South Poland Cleantech Cluster

organizes in cooperation with

Małopolska Center for Energy-efficient Buildings (MCBE) of the Cracow University of Technology 
Center for Sustainable Development and Energy Conservation AGH in Miękinia

conference

"Passive buildings and NZEB in single- and multi-family housing"

During the 1st day of the conference on 26.04.2018, at 10.00 - 14.00, "Kotłownia", Cracow University of Technology, ul. Warszawska 24, Kraków, you will learn what a passive house is, how to design it, what equipment to use and building materials.

On the 2nd day during the workshop on 27.04.2018, at 11.00 - 19.30, NordicHouse, ul. św. Anny 5, Kraków, you will learn about the methods of implementing facilities in the passive standard, components dedicated to passive construction, the most common executive errors or appropriate executive practices consistent with the current state of knowledge in various fields.

Registration for the 1st day of the conference (buy a free ticket): domy-pasywne.evenea.pl

Platform: “Smart-low carbon buildings, management systems and ecological building materials”

Cluster members such as architects, construction companies, photovoltaic producers, green building materials, building management systems, universities, municipalities and NGOs participate in the platform’s cooperation. The aim of cooperation is to promote innovation among cluster members and to develop an innovative, competitive product to the Polish market.

An Intelligent Building is one that:

  • Provides a productive and cost-effective built environment through optimization of its four basic components – structure, systems, services and management – and the interrelationships between them:
Focusing on the benefit of the owners and their desired indoor environment.
  • So as to maximize the efficiency of its occupants: 
Focusing on the benefit of the users and creating desired indoor environment for occupants
  • Allows effective management of resources with minimum life costs: 
Focusing on the benefit of the Managers and the environmental and economic impact of creating desired indoor environment.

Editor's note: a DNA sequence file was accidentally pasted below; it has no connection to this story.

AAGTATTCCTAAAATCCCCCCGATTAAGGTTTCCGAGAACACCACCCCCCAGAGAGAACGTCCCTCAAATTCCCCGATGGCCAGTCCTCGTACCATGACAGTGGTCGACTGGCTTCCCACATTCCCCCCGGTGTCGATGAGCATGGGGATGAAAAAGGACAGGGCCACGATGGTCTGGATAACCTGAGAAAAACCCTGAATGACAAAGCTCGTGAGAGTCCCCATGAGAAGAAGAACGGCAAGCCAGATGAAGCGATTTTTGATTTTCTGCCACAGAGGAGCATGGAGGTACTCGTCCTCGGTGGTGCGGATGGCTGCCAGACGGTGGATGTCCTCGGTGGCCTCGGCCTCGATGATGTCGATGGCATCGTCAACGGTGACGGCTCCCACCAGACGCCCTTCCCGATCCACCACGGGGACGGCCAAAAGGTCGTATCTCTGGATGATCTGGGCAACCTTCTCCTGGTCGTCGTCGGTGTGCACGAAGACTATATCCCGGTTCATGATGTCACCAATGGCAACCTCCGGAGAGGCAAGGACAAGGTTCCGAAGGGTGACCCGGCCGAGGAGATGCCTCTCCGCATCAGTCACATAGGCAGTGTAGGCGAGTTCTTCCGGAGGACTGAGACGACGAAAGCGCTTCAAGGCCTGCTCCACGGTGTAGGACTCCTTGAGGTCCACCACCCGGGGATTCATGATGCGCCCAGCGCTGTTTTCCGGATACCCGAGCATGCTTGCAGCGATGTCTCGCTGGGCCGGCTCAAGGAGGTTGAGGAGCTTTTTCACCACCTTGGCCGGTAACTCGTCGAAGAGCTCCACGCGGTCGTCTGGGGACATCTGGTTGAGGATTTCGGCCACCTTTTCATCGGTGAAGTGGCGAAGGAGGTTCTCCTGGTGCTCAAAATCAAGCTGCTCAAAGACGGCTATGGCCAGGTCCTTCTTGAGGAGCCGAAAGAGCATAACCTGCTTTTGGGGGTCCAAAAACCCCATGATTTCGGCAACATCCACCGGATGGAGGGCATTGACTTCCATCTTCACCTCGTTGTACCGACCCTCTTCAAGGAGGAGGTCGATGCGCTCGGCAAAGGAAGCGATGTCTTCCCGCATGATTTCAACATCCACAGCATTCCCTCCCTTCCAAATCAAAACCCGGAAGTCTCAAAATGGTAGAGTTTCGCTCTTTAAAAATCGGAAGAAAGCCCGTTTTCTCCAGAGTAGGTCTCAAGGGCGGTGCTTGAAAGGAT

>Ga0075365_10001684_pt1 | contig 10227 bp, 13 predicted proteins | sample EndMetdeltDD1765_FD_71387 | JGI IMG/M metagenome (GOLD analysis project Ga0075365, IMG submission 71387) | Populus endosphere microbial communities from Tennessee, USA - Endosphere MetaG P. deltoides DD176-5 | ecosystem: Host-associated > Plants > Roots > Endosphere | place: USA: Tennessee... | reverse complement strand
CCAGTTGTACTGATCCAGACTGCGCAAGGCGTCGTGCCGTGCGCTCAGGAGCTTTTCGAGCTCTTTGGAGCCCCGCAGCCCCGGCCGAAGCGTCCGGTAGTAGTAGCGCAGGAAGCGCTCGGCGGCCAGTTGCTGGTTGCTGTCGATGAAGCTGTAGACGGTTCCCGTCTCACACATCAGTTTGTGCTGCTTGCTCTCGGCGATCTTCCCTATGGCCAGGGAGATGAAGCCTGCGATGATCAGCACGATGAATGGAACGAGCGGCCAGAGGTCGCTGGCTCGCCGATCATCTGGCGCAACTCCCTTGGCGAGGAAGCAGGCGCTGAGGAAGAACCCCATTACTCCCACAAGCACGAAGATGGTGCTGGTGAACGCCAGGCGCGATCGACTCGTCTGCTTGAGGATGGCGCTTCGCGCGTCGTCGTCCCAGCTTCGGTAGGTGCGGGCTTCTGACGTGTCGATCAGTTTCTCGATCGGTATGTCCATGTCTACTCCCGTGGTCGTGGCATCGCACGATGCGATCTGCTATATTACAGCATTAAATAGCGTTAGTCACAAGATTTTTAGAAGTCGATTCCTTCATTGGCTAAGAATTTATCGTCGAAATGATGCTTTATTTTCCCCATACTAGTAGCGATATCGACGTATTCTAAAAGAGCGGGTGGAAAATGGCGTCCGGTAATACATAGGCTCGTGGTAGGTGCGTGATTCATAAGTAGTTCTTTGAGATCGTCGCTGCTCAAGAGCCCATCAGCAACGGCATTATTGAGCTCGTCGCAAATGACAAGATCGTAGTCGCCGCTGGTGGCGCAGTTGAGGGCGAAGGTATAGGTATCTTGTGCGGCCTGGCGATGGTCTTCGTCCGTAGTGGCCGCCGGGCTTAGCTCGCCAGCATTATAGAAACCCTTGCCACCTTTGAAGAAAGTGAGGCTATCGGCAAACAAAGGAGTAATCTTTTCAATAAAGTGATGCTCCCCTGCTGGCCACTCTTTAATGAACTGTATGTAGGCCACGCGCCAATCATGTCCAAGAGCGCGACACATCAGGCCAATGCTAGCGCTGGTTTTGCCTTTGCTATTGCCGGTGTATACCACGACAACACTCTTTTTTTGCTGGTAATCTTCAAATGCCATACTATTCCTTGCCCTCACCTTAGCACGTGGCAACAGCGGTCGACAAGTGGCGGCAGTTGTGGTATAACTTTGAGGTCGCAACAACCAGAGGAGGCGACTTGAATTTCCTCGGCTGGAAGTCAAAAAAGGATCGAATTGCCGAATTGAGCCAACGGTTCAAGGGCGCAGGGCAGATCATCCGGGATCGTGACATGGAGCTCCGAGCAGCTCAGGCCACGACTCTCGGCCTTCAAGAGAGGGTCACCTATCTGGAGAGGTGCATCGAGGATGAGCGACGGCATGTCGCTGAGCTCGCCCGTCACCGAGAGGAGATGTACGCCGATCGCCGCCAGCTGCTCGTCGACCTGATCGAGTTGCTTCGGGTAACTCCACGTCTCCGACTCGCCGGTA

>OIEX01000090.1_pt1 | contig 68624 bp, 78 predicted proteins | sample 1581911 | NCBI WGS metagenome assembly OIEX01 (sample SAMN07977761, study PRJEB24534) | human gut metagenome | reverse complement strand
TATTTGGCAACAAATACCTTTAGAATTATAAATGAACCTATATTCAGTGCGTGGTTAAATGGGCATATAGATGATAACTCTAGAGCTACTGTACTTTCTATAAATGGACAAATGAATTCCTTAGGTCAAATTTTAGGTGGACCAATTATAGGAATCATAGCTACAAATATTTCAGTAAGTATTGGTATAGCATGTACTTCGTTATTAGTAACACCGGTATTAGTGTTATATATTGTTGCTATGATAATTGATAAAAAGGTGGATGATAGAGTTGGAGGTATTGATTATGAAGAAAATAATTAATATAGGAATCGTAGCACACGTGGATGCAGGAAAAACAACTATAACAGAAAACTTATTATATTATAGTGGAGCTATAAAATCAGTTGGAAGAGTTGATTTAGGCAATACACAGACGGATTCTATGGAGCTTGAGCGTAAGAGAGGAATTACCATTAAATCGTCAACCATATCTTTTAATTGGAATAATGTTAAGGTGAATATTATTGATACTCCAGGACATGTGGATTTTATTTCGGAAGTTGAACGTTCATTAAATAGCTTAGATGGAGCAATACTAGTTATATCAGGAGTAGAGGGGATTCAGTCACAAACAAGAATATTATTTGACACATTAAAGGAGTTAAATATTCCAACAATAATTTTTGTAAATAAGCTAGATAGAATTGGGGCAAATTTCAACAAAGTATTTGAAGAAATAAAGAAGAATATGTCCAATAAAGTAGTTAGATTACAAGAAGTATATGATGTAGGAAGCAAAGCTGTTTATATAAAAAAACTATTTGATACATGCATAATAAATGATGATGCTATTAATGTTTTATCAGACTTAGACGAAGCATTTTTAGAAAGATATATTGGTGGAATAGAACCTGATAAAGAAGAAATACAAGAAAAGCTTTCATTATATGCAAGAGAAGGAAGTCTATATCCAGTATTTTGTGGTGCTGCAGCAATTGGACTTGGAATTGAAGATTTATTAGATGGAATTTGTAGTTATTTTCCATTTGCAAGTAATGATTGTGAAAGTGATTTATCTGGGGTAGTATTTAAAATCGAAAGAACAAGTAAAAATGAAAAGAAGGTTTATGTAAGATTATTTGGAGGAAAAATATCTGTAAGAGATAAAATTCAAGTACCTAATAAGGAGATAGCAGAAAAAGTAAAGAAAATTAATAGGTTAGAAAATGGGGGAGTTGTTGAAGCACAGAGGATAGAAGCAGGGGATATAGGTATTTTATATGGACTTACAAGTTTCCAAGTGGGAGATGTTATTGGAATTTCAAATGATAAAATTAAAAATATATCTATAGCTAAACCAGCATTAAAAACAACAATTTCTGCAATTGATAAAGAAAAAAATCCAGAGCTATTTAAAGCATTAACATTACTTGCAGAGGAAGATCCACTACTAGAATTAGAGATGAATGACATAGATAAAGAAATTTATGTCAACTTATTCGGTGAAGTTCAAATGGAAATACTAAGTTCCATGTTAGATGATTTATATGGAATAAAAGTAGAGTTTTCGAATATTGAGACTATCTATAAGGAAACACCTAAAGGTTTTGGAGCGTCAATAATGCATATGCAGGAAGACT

Therefore:

  • The built environment should be productive, safe, healthy, thermally, aurally and visually comfortable.
  • The building has potential to serve future generations: sustainability, or adaptability over the life cycle of the building and safeguarding the earth and environment resources.
  • Financial aspect: the building can be built within some cost constraints whilst retaining market value.

Life Cycle Design

A “cradle-to-grave” analysis of building products, from the gathering of raw materials to their ultimate disposal, provides a better understanding of the long-term costs of materials. These costs are paid not only by the client, but also by the owner, the occupants, and the environment. The principles of Life Cycle Design provide important guidelines for the selection of building materials. Each step of the manufacturing process, from gathering raw materials, manufacturing, distribution, and installation, to ultimate reuse or disposal, is examined for its environmental impact.

A material’s life cycle can be organized into three phases:

Pre-Building; Building; and Post-Building. These stages parallel the life cycle phases of the building itself. The evaluation of building materials’ environmental impact at each stage allows for a cost-benefit analysis over the lifetime of a building, rather than simply an accounting of initial construction costs.

Buildings – Energy Efficiency report

On 28 June 2013, the Commission published a report on progress by member States towards Nearly Zero-Energy Buildings (NZEB), which are to become the norm for all new buildings in the EU by the end of 2020, and two years earlier for public buildings. This report is largely based on the information contained in the national plans for NZEBs submitted by eight Member States (BE, DK, CY, FI, LT, NL, SE and UK) as of the end of November 2012. In addition, information was drawn from the second National Energy Efficiency Action Plans.

The conclusion of the report is that too little progress has been made by the Member States in their preparations towards NZEBs by 2020. Member States have to significantly step up their efforts to implement the requirements regarding NZEBs in the EPBD to ensure that the EU’s longer-term climate objectives are not jeopardised and the building sector can take full advantage of the opportunities NZEBs present.